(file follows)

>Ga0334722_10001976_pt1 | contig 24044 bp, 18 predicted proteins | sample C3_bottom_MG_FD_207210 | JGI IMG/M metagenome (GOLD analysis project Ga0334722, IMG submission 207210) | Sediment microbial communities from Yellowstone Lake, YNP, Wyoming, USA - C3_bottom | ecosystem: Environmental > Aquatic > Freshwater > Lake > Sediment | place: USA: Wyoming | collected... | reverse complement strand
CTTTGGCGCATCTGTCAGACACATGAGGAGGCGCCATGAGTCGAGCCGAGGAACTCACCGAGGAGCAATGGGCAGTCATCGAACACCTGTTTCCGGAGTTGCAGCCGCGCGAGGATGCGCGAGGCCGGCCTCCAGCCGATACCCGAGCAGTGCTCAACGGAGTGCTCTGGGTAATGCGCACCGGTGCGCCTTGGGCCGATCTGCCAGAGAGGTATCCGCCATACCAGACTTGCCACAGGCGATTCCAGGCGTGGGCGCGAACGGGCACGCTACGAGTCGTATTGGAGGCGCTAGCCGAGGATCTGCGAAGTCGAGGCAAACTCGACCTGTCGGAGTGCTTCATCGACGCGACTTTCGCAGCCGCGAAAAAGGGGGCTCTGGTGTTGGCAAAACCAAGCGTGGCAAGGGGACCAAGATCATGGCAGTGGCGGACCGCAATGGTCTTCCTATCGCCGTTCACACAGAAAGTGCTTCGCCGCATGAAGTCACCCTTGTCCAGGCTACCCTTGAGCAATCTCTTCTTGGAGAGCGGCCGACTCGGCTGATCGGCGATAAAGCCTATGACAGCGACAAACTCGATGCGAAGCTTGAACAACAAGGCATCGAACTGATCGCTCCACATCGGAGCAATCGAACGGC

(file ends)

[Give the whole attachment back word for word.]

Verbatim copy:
>Ga0334722_10001976_pt1 | contig 24044 bp, 18 predicted proteins | sample C3_bottom_MG_FD_207210 | JGI IMG/M metagenome (GOLD analysis project Ga0334722, IMG submission 207210) | Sediment microbial communities from Yellowstone Lake, YNP, Wyoming, USA - C3_bottom | ecosystem: Environmental > Aquatic > Freshwater > Lake > Sediment | place: USA: Wyoming | collected... | reverse complement strand
CTTTGGCGCATCTGTCAGACACATGAGGAGGCGCCATGAGTCGAGCCGAGGAACTCACCGAGGAGCAATGGGCAGTCATCGAACACCTGTTTCCGGAGTTGCAGCCGCGCGAGGATGCGCGAGGCCGGCCTCCAGCCGATACCCGAGCAGTGCTCAACGGAGTGCTCTGGGTAATGCGCACCGGTGCGCCTTGGGCCGATCTGCCAGAGAGGTATCCGCCATACCAGACTTGCCACAGGCGATTCCAGGCGTGGGCGCGAACGGGCACGCTACGAGTCGTATTGGAGGCGCTAGCCGAGGATCTGCGAAGTCGAGGCAAACTCGACCTGTCGGAGTGCTTCATCGACGCGACTTTCGCAGCCGCGAAAAAGGGGGCTCTGGTGTTGGCAAAACCAAGCGTGGCAAGGGGACCAAGATCATGGCAGTGGCGGACCGCAATGGTCTTCCTATCGCCGTTCACACAGAAAGTGCTTCGCCGCATGAAGTCACCCTTGTCCAGGCTACCCTTGAGCAATCTCTTCTTGGAGAGCGGCCGACTCGGCTGATCGGCGATAAAGCCTATGACAGCGACAAACTCGATGCGAAGCTTGAACAACAAGGCATCGAACTGATCGCTCCACATCGGAGCAATCGAACGGC